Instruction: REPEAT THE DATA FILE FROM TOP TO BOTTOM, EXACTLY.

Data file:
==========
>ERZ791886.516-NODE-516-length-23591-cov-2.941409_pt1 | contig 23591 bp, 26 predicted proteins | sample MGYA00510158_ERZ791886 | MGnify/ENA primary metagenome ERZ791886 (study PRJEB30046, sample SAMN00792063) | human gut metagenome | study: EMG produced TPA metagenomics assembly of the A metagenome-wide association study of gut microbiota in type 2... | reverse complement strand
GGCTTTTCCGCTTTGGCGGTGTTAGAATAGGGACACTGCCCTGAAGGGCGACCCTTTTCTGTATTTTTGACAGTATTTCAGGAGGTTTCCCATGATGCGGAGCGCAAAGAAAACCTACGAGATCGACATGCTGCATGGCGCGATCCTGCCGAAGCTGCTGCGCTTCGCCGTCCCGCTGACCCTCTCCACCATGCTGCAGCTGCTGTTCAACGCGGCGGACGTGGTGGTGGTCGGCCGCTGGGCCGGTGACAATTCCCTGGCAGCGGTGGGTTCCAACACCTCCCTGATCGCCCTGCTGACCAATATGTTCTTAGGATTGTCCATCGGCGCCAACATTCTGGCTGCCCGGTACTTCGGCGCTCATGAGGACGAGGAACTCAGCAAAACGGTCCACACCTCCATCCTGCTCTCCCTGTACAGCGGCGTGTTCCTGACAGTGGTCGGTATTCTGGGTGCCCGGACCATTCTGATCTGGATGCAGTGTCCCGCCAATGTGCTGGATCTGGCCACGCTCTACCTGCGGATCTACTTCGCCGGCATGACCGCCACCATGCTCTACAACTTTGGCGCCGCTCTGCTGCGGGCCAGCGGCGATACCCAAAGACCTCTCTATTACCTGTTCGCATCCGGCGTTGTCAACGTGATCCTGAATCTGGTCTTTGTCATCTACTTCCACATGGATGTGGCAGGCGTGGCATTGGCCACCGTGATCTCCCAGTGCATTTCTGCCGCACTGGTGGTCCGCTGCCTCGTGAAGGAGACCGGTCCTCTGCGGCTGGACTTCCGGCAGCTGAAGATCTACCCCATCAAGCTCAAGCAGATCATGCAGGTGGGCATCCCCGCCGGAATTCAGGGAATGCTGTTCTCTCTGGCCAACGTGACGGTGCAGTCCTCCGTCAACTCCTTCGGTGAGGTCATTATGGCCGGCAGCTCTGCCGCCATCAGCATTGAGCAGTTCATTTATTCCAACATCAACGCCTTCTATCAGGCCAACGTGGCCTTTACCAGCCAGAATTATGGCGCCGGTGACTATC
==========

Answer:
>ERZ791886.516-NODE-516-length-23591-cov-2.941409_pt1 | contig 23591 bp, 26 predicted proteins | sample MGYA00510158_ERZ791886 | MGnify/ENA primary metagenome ERZ791886 (study PRJEB30046, sample SAMN00792063) | human gut metagenome | study: EMG produced TPA metagenomics assembly of the A metagenome-wide association study of gut microbiota in type 2... | reverse complement strand
GGCTTTTCCGCTTTGGCGGTGTTAGAATAGGGACACTGCCCTGAAGGGCGACCCTTTTCTGTATTTTTGACAGTATTTCAGGAGGTTTCCCATGATGCGGAGCGCAAAGAAAACCTACGAGATCGACATGCTGCATGGCGCGATCCTGCCGAAGCTGCTGCGCTTCGCCGTCCCGCTGACCCTCTCCACCATGCTGCAGCTGCTGTTCAACGCGGCGGACGTGGTGGTGGTCGGCCGCTGGGCCGGTGACAATTCCCTGGCAGCGGTGGGTTCCAACACCTCCCTGATCGCCCTGCTGACCAATATGTTCTTAGGATTGTCCATCGGCGCCAACATTCTGGCTGCCCGGTACTTCGGCGCTCATGAGGACGAGGAACTCAGCAAAACGGTCCACACCTCCATCCTGCTCTCCCTGTACAGCGGCGTGTTCCTGACAGTGGTCGGTATTCTGGGTGCCCGGACCATTCTGATCTGGATGCAGTGTCCCGCCAATGTGCTGGATCTGGCCACGCTCTACCTGCGGATCTACTTCGCCGGCATGACCGCCACCATGCTCTACAACTTTGGCGCCGCTCTGCTGCGGGCCAGCGGCGATACCCAAAGACCTCTCTATTACCTGTTCGCATCCGGCGTTGTCAACGTGATCCTGAATCTGGTCTTTGTCATCTACTTCCACATGGATGTGGCAGGCGTGGCATTGGCCACCGTGATCTCCCAGTGCATTTCTGCCGCACTGGTGGTCCGCTGCCTCGTGAAGGAGACCGGTCCTCTGCGGCTGGACTTCCGGCAGCTGAAGATCTACCCCATCAAGCTCAAGCAGATCATGCAGGTGGGCATCCCCGCCGGAATTCAGGGAATGCTGTTCTCTCTGGCCAACGTGACGGTGCAGTCCTCCGTCAACTCCTTCGGTGAGGTCATTATGGCCGGCAGCTCTGCCGCCATCAGCATTGAGCAGTTCATTTATTCCAACATCAACGCCTTCTATCAGGCCAACGTGGCCTTTACCAGCCAGAATTATGGCGCCGGTGACTATC